Kaggle (RSNA)Public [86]X-ray
WebsitePublic [87]CT
GithubPublic [88]Ultrasound
KagglePublic [89]X-ray
Website (Italian Society of Medical and Interventional Radiology)Public [90]X-ray
First Affiliated Hospital of the University of Science and Technology ChinaPrivateCT
Massachusetts General Hospital, Brigham and Women\'s HospitalPrivateCT
Comlejo Hospitalario Universitario de A Coruna SpainPrivateX-ray

aCT: computed tomography.

The majority of the studies reported the size of the data set in terms of the number of images. The number of images used was greater than 10,000 in only 7 (12%) studies [20,22,30,39,63,66,74], while 3 (5%) studies used images between 5000 and 10,000 [33,47,64]. The most common range for the number of images used was 1000-5000 images used in 15 (26%) studies. Around one-fifth of the studies (n=11, 19%) used between 500 and 1000 images. In 11 (19%) other studies, the number of images used was less than 500. No study reported a number of images less than 100. The maximum number of images was 84,971, used by Uemura et al [22]. Only a few of the studies reported the number of patients for whom the data were used: 1 (2%) study used data for more than 1000 patients [26], 2 (4%) studies used data for 500-1000 patients [29,42], 6 (11%) studies used data for 100-500 patients [19,22,24,30,38,71], and 4 (7%) studies used data for less than 100 patients [18,49,66,69]. The number of patients was not reported in the rest of the studies.

After augmentation using GANs, the studies increased the number of images to several thousand, with a maximum number of 21,295 [54]. In 6 (11%) studies using GANs for data augmentation, the number of images increased to more than 10,000. In 3 (5%) studies, the number of images increased to 5000-10,000. In 9 (16%) studies, the number of images increased to 1000-5000, and in 2 (4%) studies, the number of images increased between 500 and 1000. No study reported data augmentation output below 500 images.

Evaluation Mechanisms

Generally, the popular metrics for evaluating the diagnosis and classification performances of neural networks are accuracy, precision, recall, dice score, and area under the receiver operating characteristic curve (AUROC). To evaluate the performance of neural networks for diagnosis of COVID-19, 38 (67%) of the 57 studies used accuracy, along with metrics such as precision, recall, and dice score [21,23-28,31-34,36,38,40,43-48,52,53,55,56,58-60,63-72,74]. Around one-fourth of the studies (n=18, 32%) used sensitivity and specificity. In addition, 12 (21%) studies used the AUROC [19,20,26,30,32,46-48,50,51,68,74]. The numbers do not add up, as many studies used more than 1 metric for evaluation. In addition to the metrics mentioned here, 1 (2%) study used additional metrics, namely concordance index and relative absolute error, to evaluate prognosis and survival prediction for patients with COVID-19 [22].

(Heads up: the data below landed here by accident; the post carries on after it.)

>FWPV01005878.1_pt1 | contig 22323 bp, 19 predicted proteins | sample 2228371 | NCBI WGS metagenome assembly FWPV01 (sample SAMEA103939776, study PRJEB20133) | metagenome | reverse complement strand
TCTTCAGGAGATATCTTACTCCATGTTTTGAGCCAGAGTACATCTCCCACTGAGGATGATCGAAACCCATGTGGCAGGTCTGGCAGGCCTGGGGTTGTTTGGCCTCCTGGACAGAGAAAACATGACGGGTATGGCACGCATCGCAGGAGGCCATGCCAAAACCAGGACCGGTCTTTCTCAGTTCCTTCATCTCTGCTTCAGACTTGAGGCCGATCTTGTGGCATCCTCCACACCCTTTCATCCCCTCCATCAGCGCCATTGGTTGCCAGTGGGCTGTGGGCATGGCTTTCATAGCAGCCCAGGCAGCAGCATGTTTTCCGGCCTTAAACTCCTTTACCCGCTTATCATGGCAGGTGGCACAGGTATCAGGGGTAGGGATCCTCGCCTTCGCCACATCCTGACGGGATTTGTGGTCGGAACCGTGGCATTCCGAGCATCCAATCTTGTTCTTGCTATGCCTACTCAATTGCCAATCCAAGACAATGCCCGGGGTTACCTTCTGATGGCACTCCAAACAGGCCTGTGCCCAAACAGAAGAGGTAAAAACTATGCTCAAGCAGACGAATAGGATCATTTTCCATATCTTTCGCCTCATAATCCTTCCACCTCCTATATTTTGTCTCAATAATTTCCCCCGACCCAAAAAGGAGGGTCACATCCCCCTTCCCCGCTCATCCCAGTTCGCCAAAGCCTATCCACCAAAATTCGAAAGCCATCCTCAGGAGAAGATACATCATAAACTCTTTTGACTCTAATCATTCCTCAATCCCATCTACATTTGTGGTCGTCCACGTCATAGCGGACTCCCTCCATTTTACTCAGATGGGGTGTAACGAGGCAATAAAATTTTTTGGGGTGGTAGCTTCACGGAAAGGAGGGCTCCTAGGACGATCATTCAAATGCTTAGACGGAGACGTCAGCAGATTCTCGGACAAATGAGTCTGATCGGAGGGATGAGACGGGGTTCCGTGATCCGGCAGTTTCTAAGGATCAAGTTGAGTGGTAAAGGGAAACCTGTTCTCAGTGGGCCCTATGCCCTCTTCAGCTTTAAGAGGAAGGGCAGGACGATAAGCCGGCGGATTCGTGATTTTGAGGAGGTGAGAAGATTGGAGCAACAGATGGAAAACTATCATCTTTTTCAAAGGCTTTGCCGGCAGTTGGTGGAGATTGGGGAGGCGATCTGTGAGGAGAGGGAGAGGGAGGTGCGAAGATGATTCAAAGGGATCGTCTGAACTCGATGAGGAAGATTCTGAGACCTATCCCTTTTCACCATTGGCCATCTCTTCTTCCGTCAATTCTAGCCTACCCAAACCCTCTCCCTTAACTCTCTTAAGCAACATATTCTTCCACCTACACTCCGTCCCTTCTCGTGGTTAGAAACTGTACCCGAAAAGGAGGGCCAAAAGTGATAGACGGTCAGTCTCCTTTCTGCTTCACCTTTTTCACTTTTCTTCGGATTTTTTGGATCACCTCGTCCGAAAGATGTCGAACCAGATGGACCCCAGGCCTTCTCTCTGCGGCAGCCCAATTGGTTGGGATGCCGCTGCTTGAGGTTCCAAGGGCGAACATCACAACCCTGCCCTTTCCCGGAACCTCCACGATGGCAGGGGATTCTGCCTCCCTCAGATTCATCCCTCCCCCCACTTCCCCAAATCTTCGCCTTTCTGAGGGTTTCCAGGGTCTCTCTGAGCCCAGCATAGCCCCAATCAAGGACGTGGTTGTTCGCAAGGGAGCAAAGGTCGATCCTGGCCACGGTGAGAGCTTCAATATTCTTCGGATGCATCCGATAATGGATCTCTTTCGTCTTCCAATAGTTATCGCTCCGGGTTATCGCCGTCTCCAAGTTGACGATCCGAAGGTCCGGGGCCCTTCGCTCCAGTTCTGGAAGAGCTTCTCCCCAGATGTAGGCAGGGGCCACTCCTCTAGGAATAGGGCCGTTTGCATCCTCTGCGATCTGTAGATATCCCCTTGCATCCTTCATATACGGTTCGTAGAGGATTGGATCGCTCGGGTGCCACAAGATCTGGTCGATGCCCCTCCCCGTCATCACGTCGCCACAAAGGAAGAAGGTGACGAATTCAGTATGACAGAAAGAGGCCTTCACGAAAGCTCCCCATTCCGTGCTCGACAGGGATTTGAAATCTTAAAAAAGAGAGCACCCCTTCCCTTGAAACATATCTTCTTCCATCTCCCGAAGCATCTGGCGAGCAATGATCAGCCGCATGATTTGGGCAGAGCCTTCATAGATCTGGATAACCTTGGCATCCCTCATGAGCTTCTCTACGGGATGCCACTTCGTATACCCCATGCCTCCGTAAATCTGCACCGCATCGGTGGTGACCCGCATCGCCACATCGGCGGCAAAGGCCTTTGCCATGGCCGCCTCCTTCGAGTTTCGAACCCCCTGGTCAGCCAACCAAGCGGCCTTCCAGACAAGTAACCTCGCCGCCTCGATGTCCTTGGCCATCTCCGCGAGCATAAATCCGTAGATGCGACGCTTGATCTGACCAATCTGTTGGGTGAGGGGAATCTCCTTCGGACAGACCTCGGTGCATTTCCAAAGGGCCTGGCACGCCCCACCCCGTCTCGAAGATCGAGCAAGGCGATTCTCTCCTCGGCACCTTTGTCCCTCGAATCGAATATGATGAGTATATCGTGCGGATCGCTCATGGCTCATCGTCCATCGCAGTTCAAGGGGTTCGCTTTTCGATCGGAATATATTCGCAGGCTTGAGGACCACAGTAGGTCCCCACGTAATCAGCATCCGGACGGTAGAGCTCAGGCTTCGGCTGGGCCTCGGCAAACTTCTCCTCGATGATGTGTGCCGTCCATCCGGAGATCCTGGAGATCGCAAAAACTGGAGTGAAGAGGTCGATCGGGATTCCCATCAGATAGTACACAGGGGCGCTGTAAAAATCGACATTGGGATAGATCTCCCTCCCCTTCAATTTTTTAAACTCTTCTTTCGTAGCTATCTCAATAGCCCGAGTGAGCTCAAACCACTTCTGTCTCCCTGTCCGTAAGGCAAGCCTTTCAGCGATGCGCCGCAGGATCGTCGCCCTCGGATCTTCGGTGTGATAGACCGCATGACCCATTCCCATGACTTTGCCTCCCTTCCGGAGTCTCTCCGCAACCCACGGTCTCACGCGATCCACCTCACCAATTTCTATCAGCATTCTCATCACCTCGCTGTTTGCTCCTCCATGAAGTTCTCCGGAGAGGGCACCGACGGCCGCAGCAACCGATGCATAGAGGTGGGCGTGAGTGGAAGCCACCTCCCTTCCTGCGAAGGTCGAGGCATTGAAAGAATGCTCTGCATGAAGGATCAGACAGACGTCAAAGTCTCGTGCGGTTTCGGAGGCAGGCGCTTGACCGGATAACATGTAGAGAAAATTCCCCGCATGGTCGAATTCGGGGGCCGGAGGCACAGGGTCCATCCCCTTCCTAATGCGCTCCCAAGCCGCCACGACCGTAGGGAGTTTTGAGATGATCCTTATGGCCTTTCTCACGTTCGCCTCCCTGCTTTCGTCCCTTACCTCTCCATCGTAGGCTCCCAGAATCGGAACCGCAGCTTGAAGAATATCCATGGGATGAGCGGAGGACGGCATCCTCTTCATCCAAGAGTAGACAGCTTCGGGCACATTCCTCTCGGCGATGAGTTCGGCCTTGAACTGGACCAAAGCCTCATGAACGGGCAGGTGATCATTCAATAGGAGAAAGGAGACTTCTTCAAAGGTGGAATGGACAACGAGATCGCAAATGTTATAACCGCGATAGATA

Likewise, the popular metrics used to assess the quality of the synthesized images are the structural similarity measure (SSIM), the peak signal-to-noise ratio (PSNR), and the Fréchet inception distance (FID). Of the 57 studies included, 6 (11%) used the SSIM [18,30,49,60-62], 5 (9%) used the PSNR [18,30,49,61,62], and 3 (5%) used the FID metric [18,43,62] for evaluation.

The majority of the studies (n=42, 74%) reported having the data split between independent training and test sets. A few of the studies (n=6, 11%) reported 5-fold or 10-fold cross-validation for training and evaluation of the model. For almost one-sixth of the studies (n=9, 16%), the information on cross-validation was not available.

Reproducibility and Secondary Evaluation

This review also summarizes the studies in which the authors provided the implementation code. Only 7 (12%) of the 57 studies provided links for their code [19,20,34,47,48,66,70]. Only 2 (4%) studies reported a secondary evaluation by radiologists/doctors/experts by presenting the outcome of the results obtained by their models [19,45]. In addition, 1 (2%) study presented the results of end-to-end diagnosis of COVID-19 from CT images to 3 radiologists for a second opinion [19], and 1 (2%) study presented synthetic X-ray images to 2 radiologists for a second opinion on the quality of the generated X-ray images [45].

Principal Findings

In this review, a significant rise in the number of studies on the topic was found in 2021 compared to 2020. This makes sense as the first half of 2020 saw only initial cases of COVID-19 infection, and research on the use of GANs for COVID-19 had yet to gain pace. Lung radiology image data for COVID-19-positive examples gradually became available during this period and increased only in the latter part of 2020. The highest number of studies were published from China and India (n=22). There can be 2 possible reasons for this. First, the 2 countries hold the top 2 spots on the ranking of the world's most populous countries. Second, the COVID-19 pandemic started in China, hence prompting earlier research efforts there.